My grandparents were born in Dublin and moved over to Liverpool before my dad was born. About three quarters of Liverpool’s population have Irish roots classed as ‘The second capital of Ireland’. There a so many Irish living in Liverpool that we even have our own ‘Irish Quarter’, full of traditional bars, pubs and clubs with great live Irish music.
What my Irish heritage means to me
This is something that has changed for me over the years, and is still evolving. I am the first generation of my family to be born in England, and despite the fact that we travelled back & forth to the Emerald Isle, and my parents always encouraged me to embrace my Irish identity, I didn’t feel very Irish growing up. The strong Irish community that my parents grew up in and the hardships that they experienced because of their heritage in England is an important part of their identity and resilience. Identity can be a harder thing to navigate when you’re a generation removed; I think many people with mixed heritage can sympathise with feeling ‘not really like one thing or the other’. Teasing about ‘not (being) really Irish’ on account of my birthplace and Essex accent stuck to me like glue, and I felt quite self-conscious about claiming my Irish heritage for most of my teens and early twenties.
I moved to London after finishing university seven years ago, and it turned out that this was the perfect environment for the feelings I had about my Irish heritage to mature. London has both a rich and a fraught history with its ties to Ireland, but there is a strong community of people born in the city, (those who identify as ‘London Irish’) who have claimed space for themselves. Irish Londoners have their own sense of identity which is more nuanced than just the place they were born, and they have nurtured a culture which is arguably more Irish than any other. They have managed to hold onto and cultivate traditions which have faded away in Ireland itself. I’ve found this perspective on Irish identity to be much more inclusive and sensitive to the many shades and hues that colour a person’s sense of identity & place. Since moving to London, I have felt much more comfortable wearing my Irish identity; for me, being a Londoner and being Irish go hand & hand. Slàinte to that!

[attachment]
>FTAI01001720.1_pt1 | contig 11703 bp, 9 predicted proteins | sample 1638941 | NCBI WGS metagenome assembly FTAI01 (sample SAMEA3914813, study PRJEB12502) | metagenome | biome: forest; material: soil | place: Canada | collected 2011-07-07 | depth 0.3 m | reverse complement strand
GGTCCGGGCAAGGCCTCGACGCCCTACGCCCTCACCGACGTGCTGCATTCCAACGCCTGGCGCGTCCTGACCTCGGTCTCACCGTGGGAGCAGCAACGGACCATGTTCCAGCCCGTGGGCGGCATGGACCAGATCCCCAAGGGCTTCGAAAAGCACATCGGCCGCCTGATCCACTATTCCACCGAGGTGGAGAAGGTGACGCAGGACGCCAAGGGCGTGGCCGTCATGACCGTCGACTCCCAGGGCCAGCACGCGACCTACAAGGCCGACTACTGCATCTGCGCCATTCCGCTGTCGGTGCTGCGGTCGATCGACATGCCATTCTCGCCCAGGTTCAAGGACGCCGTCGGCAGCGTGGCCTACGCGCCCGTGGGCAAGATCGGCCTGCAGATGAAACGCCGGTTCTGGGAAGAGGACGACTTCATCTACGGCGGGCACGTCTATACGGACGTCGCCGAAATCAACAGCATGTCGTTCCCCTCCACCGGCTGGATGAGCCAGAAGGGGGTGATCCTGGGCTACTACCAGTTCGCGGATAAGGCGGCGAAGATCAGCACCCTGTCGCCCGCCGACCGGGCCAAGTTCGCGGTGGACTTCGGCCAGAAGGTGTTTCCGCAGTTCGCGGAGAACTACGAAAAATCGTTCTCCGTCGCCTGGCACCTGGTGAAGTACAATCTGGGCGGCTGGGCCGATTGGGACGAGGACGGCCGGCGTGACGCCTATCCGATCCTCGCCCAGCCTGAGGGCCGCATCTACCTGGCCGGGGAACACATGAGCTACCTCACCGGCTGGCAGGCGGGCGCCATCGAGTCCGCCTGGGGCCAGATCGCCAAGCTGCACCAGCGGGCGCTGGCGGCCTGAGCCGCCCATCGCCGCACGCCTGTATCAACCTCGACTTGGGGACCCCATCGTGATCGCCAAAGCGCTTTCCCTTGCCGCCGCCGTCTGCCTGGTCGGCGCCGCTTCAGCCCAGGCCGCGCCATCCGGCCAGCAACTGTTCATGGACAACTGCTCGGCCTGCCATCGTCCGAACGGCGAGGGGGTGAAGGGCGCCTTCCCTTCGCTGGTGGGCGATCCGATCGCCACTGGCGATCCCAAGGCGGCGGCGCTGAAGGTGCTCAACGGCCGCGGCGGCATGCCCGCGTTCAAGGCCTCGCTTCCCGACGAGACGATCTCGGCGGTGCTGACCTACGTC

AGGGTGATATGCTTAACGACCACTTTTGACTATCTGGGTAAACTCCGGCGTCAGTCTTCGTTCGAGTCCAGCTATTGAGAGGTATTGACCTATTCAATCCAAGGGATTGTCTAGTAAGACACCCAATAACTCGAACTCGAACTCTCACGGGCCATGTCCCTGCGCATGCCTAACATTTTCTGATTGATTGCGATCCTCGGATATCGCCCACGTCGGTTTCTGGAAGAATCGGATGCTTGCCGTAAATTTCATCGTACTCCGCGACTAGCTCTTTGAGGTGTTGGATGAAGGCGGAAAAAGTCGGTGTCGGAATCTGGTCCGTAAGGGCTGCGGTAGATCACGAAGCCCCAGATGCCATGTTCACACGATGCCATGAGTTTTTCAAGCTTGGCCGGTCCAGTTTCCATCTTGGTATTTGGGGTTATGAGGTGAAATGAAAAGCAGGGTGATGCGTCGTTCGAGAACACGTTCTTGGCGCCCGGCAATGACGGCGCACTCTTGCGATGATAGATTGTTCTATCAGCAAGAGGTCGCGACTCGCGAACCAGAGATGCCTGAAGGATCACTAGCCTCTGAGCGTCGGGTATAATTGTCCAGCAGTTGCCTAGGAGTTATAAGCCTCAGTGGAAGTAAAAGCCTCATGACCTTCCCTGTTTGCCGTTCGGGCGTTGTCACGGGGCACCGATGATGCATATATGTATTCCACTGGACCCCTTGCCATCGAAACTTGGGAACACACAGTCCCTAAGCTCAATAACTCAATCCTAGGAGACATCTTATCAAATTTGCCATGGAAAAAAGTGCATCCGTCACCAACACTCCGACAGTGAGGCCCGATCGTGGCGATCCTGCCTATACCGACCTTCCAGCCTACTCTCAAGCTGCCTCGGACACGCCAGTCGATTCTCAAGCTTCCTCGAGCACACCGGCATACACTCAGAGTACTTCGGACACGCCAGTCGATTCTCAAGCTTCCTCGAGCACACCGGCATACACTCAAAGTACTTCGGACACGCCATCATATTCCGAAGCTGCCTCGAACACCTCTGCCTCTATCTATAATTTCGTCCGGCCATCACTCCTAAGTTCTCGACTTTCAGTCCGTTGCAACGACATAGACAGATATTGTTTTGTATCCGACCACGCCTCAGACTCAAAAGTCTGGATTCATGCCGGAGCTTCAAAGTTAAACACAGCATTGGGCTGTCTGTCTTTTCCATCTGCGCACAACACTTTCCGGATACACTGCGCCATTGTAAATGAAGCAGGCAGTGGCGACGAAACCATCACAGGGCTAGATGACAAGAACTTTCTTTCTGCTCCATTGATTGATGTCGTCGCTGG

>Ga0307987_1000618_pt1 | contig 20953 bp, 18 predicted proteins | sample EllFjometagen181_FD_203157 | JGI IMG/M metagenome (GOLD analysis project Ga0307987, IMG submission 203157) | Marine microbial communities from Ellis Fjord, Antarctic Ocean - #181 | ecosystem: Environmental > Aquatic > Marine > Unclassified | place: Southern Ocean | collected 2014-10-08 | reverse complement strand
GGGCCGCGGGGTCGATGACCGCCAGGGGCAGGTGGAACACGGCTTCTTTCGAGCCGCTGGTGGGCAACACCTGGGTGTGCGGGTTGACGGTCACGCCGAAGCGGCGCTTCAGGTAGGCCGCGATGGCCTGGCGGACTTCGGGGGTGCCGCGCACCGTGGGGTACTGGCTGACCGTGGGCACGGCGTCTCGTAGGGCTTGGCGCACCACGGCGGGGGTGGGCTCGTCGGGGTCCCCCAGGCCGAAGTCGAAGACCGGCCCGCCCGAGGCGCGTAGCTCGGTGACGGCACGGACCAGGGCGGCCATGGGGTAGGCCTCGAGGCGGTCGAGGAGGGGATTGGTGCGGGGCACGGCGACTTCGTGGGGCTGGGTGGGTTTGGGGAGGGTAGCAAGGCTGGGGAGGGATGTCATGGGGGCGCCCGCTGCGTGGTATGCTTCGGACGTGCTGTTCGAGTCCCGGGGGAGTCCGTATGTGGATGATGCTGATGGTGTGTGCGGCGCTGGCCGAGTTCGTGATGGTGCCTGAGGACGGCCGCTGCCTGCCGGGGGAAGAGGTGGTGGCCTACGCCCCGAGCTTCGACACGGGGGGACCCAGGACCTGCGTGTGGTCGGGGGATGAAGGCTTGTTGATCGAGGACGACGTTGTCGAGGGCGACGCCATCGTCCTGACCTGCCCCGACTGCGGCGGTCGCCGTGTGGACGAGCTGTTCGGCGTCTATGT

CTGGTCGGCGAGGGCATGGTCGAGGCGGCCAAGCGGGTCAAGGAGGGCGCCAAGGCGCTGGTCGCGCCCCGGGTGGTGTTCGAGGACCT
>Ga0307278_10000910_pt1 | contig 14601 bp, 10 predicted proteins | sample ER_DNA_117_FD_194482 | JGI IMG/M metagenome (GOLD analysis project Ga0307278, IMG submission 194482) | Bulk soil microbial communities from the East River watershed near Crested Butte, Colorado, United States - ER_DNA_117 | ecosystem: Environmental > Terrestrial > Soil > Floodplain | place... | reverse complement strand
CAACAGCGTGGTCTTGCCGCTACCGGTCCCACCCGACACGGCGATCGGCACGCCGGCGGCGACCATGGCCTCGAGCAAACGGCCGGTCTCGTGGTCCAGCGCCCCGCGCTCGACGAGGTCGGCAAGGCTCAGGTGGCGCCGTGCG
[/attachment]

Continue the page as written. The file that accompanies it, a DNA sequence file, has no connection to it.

How I celebrate St Patrick’s Day
I love St Patrick’s Day, it feels like the one day when everyone wishes they were Irish! I always try to set aside time in the morning to make my Nan’s soda bread recipe to accompany a full Irish breakfast in the morning (very similar to a full English breakfast but with black & white pudding!). This year I’ll be heading down to the Sir Colin Campbell on Kilburn High Road in the evening – it’s one of the best Irish pubs in London, and not too far from me. They have live Irish folk music & a brilliant atmosphere on any normal weekend, so I’m expecting big things on St Pat’s! Like Becky, I’ll always have a pint of Guinness to mark the occasion but it’s a bit of a mission for me to be honest!! 😅🤭
My recommendations for a trip to Ireland
I’d being doing myself a disservice if I didn’t recommend Donegal. I reckon people from every part of Ireland will tell you their patch is the most beautiful, but Donegal really is! There is a road trip you can do called the Wild Atlantic Way, which starts in Donegal and goes through all the best scenery down the west coast of Ireland; this is on my bucket list. As far as town & cities go, my recommendation would have to be Galway. It’s the prettiest Irish town I’ve been to, and the culture is second to none. It has a buzzing Latin Quarter full of bohemian shops, eateries, pubs with traditional live Irish music, and the people are so welcoming & happy to share their city with you. It’s also situated well in relation to Connemara National Park if you’re into hiking (& don’t mind gale force winds! 😂).